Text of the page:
As the clock ticks toward 2050 and the world population progresses toward an estimated 50 billion, countless daily discussions occur on how humankind can be more sustainable. This is especially true for the agriculture industry.
Poultry’s progress toward sustainability
Sustainability, in its simplest form, is meeting the needs of the present without compromising the ability of future generations to meet their needs.
The poultry industry’s sustainability journey has a long history. A 2017 Agricultural Systems Journal article detailed the results of a 45-year, retrospective analysis of the poultry industry. Using life cycle assessment (LCA) methodology, it demonstrated the production of poultry required 39 to 78% fewer resources and carried 26 to 50% less environmental impact potential in 2010 than in 1965.
The U.S. Roundtable for Sustainable Poultry & Eggs
The LCA wasn’t performed to declare the poultry industry ended its pursuit of greater sustainability. It is a benchmark of the industry’s position and will be used to prioritize future efforts. The LCA was the historical foundation of an initiative that began late in 2014 to create the U.S. Roundtable for Sustainable Poultry & Eggs (US-RSPE). Now in its third full year of existence, the US-RSPE just announced the development of a framework to report on the sustainability of the chicken, egg and turkey supply chain in the U.S.
The UN’s sustainability objectives
At about the same time, the United Nations (U.N.) was working on a plan to advance sustainable development around the world. The U.N. plan to elevate the economic, social and environmental positions of all humans is based on 17 so-called sustainable development goals (SDGs) deemed critical in achieving world-wide sustainable development by 2030. To make progress on the 2030 commitment, the U.N. announced in 2019 that it would host a food systems summit expected to deliver progress on all 17 SDGs. A preliminary summit was scheduled to take place in Rome in July 2021.
In order to engage a diverse group of participants, the U.N. is encouraging dialogs to identify ideas, solutions and partnerships. These dialogs will occur on a global level, at national levels and independent levels. Ideally, the outcome of these dialogs will inform the decision-makers that convene in 2021 to presumably develop a roadmap to meet the 2030 commitments.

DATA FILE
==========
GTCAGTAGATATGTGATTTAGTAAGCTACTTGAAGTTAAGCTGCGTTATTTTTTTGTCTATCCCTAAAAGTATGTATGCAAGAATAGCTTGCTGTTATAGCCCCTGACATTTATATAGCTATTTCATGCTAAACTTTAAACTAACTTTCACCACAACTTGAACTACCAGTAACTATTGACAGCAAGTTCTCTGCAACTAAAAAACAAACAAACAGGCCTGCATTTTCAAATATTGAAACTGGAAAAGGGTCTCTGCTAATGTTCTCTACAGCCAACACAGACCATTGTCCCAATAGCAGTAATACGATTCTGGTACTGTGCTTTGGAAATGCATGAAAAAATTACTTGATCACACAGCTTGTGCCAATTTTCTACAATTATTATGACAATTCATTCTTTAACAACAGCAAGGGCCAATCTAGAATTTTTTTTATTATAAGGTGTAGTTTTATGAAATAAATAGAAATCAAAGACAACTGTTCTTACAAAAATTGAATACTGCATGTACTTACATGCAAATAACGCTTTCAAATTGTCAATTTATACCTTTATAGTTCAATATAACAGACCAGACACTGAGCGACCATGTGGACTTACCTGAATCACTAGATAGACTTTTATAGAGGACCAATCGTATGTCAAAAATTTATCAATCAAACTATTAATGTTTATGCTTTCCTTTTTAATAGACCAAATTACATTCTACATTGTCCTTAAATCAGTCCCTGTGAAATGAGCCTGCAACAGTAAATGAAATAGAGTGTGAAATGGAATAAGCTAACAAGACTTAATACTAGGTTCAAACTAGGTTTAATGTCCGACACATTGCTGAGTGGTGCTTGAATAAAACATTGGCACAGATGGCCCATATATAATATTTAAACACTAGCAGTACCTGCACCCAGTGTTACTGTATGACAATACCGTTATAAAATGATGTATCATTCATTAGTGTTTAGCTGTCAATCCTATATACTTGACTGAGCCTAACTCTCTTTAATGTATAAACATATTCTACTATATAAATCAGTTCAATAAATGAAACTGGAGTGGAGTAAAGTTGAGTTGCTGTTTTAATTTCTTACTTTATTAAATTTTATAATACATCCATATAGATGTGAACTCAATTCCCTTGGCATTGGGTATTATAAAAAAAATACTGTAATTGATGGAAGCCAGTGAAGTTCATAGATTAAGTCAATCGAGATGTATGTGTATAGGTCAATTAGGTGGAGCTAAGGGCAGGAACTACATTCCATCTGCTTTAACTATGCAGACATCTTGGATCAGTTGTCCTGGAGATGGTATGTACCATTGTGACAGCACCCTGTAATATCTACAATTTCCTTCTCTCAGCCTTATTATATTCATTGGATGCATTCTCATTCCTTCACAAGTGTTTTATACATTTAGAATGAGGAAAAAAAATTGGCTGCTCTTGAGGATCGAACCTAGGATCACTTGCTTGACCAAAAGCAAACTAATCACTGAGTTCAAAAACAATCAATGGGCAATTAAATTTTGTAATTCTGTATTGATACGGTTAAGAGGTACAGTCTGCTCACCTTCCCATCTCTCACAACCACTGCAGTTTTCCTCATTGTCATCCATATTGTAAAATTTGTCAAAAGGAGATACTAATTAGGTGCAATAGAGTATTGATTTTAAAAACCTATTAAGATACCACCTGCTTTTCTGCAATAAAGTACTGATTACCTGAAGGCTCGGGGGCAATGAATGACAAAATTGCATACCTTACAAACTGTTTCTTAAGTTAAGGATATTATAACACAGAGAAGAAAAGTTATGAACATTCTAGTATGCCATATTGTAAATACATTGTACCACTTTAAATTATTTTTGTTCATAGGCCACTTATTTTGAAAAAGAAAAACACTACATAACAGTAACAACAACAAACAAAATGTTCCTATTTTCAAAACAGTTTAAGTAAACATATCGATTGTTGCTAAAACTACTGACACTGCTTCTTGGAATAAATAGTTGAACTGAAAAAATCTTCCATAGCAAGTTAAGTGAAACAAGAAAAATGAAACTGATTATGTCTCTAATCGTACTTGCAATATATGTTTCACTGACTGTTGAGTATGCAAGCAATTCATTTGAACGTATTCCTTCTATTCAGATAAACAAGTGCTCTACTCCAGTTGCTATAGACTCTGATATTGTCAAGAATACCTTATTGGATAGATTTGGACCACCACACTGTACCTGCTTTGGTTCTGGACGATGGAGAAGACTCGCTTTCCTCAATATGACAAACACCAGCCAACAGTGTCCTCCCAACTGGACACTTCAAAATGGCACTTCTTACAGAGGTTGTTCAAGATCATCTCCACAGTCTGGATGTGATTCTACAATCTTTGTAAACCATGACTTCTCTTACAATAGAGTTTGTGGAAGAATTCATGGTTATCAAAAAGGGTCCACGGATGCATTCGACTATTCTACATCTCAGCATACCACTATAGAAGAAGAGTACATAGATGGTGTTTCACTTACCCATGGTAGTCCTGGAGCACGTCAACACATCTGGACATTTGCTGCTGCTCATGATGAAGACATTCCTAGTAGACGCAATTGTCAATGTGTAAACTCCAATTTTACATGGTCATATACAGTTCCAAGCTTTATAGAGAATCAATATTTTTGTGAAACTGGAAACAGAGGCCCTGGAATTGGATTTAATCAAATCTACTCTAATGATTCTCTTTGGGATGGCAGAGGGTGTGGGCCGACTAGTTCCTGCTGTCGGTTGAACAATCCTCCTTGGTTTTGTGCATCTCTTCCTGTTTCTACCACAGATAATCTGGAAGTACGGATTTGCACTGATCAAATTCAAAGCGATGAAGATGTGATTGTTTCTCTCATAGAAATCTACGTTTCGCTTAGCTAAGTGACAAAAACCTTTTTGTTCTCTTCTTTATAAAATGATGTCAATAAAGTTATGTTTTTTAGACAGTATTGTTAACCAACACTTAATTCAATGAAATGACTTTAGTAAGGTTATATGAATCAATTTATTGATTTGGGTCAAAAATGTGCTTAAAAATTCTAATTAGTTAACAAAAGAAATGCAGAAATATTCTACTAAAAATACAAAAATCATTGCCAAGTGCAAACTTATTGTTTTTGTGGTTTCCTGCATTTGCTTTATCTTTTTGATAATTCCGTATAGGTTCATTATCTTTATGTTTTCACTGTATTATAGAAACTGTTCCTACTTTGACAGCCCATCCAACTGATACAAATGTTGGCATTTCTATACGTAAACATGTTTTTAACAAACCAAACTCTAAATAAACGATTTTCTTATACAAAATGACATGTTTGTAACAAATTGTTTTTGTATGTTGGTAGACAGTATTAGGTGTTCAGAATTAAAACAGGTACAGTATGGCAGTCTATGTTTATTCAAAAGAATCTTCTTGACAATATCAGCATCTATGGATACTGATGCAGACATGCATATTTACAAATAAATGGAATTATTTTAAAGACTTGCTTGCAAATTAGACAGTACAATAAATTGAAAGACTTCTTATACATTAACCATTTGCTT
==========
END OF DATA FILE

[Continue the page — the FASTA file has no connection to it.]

A vegetarian agenda?
One troubling component of the messaging leading up to the 2021 summit is what may be an endorsement of a so-called planetary health diet such as the diet endorsed by the EAT-Lancet Commission on Food, Planet, Health. That diet recommends including only small amounts of meat or fish occasionally.
This recommendation was made despite the report’s acknowledgement that the consumption of white meat — like poultry and fish — was not associated with increased mortality. Furthermore, the report outlines the benefit of adding meat to the diet of low-income populations, because the addition of meat or other major protein sources is likely to mitigate micronutrient deficiencies and have metabolic benefits by reducing high glycemic load. Never mind that 80% of the authors that developed the report supported vegetarian diets.
The aspirational goals of the 2030 commitments are noble. We can all agree ensuring equal opportunity to all mankind is righteous. However, undervaluing the role the poultry and egg industries can play in meeting those goals while advancing so many SDG’s — poverty, zero hunger, good health and well-being to name a few — is puzzling.